January 30, 2012

Chrome Threw us a Freebie

Here at Ecquire we’ve been very happy with letting the Chrome Web Store host our extension and taking care of auto-updates on our behalf. Even more so when they upgraded their interface and discovery platform.

But we noticed one small problem with redirecting users to the Chrome Store to download Ecquire.

The best way to explain this is to show it. Below is a conversion funnel for a sample time period, controlled for visitors using the Chrome browser to begin with.

Do you realize what you’re seeing here?

Of the 259 visitors who already decided they wanted to try Ecquire, we lose 70% of them when we redirect to the Chrome Store.

It’s not pretty, but it makes sense. No matter how well-designed the app store, when you divert visitors to a third-party experience (be it paypal, itunes, or the chrome store) you can expect to lose a significant number of users.

This happens for at least two reasons:

  1. A web store page is a brand new landing page all over again. It’s more information to process, in a completely new design and experience. The new landing page resets our visitor to “square one” in their decision process.
  2. The Chrome Store is inherently designed for discovery. Just look at all these awesome colorful things going on in the background! Before I download Ecquire I want to see what else is out there…look, HTML5 Pong! Sayonara, Ecquire.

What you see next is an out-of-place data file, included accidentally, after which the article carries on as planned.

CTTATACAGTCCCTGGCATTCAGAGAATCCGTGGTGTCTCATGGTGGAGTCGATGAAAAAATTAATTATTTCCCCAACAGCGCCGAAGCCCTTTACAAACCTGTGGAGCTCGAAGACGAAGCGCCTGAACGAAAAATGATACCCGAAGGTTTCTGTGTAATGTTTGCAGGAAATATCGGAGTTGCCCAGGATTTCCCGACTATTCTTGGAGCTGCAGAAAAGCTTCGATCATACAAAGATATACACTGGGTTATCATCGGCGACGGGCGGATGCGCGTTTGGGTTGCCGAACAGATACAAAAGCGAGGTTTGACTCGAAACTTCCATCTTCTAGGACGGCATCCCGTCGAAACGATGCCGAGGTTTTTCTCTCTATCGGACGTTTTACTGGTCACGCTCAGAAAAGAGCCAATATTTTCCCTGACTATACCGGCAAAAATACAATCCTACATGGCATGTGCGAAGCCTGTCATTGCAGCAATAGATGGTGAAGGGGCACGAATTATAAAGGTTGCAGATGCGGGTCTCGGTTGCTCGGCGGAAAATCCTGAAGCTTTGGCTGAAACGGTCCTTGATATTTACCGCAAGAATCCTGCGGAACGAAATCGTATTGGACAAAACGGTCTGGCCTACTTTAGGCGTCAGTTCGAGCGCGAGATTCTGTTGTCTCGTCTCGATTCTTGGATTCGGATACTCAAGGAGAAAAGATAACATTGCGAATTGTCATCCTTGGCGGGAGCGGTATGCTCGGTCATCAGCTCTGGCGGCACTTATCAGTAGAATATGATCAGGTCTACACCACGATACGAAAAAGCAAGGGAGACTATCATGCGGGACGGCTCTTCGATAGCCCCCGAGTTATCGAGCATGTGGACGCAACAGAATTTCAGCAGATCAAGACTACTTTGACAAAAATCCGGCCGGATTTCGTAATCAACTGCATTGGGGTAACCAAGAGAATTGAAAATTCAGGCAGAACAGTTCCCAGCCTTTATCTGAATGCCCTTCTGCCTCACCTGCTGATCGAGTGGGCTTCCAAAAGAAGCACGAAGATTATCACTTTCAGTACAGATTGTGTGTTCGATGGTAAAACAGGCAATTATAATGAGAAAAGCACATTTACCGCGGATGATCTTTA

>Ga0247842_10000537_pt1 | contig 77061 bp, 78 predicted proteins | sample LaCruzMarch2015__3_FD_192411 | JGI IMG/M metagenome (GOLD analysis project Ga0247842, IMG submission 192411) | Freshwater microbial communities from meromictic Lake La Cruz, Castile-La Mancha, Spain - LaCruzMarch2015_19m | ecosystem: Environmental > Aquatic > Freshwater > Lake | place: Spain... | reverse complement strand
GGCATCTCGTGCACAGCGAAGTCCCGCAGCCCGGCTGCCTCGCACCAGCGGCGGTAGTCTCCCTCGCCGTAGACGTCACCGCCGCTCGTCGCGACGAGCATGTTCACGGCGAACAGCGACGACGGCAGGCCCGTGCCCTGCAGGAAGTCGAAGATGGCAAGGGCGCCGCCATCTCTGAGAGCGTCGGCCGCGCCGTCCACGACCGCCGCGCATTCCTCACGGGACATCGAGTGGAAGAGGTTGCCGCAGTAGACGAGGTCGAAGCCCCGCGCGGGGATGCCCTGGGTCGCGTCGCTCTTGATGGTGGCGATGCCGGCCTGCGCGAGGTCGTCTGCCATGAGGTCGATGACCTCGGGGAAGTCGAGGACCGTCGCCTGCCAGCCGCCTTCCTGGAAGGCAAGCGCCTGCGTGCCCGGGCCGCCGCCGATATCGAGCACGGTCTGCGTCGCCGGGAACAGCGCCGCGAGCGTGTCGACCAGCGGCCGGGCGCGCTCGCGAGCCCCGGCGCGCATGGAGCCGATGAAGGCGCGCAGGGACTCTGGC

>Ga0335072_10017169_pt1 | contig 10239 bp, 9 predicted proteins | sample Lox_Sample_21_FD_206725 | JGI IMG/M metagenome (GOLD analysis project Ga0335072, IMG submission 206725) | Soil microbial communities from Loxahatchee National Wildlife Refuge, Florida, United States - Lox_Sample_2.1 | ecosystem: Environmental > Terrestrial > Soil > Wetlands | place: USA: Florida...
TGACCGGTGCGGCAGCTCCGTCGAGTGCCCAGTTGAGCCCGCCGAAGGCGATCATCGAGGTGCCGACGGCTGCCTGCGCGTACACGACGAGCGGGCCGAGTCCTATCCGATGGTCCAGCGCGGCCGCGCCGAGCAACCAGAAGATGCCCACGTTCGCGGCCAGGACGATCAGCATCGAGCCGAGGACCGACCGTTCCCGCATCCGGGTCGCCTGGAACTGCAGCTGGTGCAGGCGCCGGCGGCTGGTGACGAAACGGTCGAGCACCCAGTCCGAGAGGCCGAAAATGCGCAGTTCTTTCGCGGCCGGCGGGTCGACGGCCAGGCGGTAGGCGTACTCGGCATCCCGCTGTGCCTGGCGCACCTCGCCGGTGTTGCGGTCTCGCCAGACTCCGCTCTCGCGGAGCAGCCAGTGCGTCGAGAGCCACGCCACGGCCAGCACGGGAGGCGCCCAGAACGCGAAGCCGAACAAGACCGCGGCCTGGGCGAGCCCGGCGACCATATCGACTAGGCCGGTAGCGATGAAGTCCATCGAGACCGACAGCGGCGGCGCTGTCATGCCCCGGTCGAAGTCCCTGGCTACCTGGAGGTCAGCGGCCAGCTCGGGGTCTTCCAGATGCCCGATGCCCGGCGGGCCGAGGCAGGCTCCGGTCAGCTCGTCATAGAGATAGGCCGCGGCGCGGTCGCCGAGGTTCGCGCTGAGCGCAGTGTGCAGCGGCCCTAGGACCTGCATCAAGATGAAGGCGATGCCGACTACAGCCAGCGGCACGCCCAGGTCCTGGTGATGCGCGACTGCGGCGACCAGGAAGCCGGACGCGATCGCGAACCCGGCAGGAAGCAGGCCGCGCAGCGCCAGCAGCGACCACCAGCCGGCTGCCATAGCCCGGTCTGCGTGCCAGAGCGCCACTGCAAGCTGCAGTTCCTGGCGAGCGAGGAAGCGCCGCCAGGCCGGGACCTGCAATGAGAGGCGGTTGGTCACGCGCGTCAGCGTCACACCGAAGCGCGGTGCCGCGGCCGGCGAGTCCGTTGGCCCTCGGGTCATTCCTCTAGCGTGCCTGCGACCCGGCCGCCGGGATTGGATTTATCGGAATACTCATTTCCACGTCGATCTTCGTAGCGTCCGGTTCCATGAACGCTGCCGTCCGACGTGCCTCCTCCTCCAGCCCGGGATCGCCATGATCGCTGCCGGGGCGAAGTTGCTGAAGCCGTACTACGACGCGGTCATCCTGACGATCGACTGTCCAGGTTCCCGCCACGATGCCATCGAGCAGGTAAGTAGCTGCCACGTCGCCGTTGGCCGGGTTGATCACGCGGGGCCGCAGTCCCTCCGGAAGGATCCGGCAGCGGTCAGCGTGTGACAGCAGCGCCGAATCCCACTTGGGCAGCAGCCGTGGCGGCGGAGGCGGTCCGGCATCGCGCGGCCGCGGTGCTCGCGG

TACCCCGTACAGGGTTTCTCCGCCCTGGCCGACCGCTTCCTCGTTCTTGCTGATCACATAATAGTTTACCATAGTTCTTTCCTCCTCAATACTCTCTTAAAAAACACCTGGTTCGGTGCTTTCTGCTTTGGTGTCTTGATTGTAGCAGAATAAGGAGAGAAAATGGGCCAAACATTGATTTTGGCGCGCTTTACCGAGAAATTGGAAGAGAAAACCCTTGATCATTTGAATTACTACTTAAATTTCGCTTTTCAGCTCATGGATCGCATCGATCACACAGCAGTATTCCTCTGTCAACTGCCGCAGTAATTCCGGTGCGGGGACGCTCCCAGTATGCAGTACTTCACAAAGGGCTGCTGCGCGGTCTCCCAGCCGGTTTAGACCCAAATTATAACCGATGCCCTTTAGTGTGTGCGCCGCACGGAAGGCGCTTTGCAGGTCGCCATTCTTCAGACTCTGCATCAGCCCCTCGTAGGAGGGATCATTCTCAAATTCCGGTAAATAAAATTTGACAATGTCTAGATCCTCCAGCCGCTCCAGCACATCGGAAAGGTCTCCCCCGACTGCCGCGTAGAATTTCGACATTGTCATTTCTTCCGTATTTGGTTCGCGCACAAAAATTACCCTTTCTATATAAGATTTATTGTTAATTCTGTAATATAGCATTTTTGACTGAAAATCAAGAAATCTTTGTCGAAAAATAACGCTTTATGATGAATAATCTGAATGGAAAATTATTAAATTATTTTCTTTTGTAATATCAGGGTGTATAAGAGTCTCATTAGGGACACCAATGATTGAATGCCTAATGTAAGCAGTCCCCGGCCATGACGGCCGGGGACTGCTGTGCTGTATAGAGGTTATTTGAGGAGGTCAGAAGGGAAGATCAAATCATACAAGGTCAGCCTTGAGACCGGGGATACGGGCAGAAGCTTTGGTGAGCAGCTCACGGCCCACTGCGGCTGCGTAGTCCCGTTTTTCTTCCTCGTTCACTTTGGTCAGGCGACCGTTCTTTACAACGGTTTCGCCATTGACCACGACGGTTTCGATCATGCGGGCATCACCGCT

For many software startups, redirection to a third party is a fact of life. And because we started on the Chrome Store from day 1, we thought we too were forever stuck with losing 70% of interested Chrome users*.

Paul and I traded sad face emoticons for about half a day, and then…. Ben came back from a Googling expedition, having gone deep into message board archives, holding hope in his hands.

The Chrome Inline Installer!

PHEW! In Chrome 15+, the Chrome team added a feature of the browser where users could install the app right from our landing page. Turns out we can keep our app hosted on the Chrome Store while keeping the installation process on our site.

(In contrast, I don’t expect to see Apple releasing an “inline iOS app installer” anytime soon.)

For developers like ourselves who went with the Chrome Store from day one, this is a great sign that the Chrome team really sees things from our point of view.

The inline installer allows you to pop up a dialog like this right from your site.

We’ll be keeping an eye on our conversions in the coming weeks and post an update on how the inline installer has changed our numbers.

*Nerdsplanation: We had a few ideas about hosting two different keys, and having parallel copies of our extension floating around, but that wasn’t ideal either and would complicate deployment.

2 Comments on “Chrome Threw us a Freebie

Joe Marini
March 1, 2012 at 4:16 pm

This is great, guys. I’m on the Chrome developer relations team and I handle the Inline Install feature, and would love to talk more with you about it when you have solid data.


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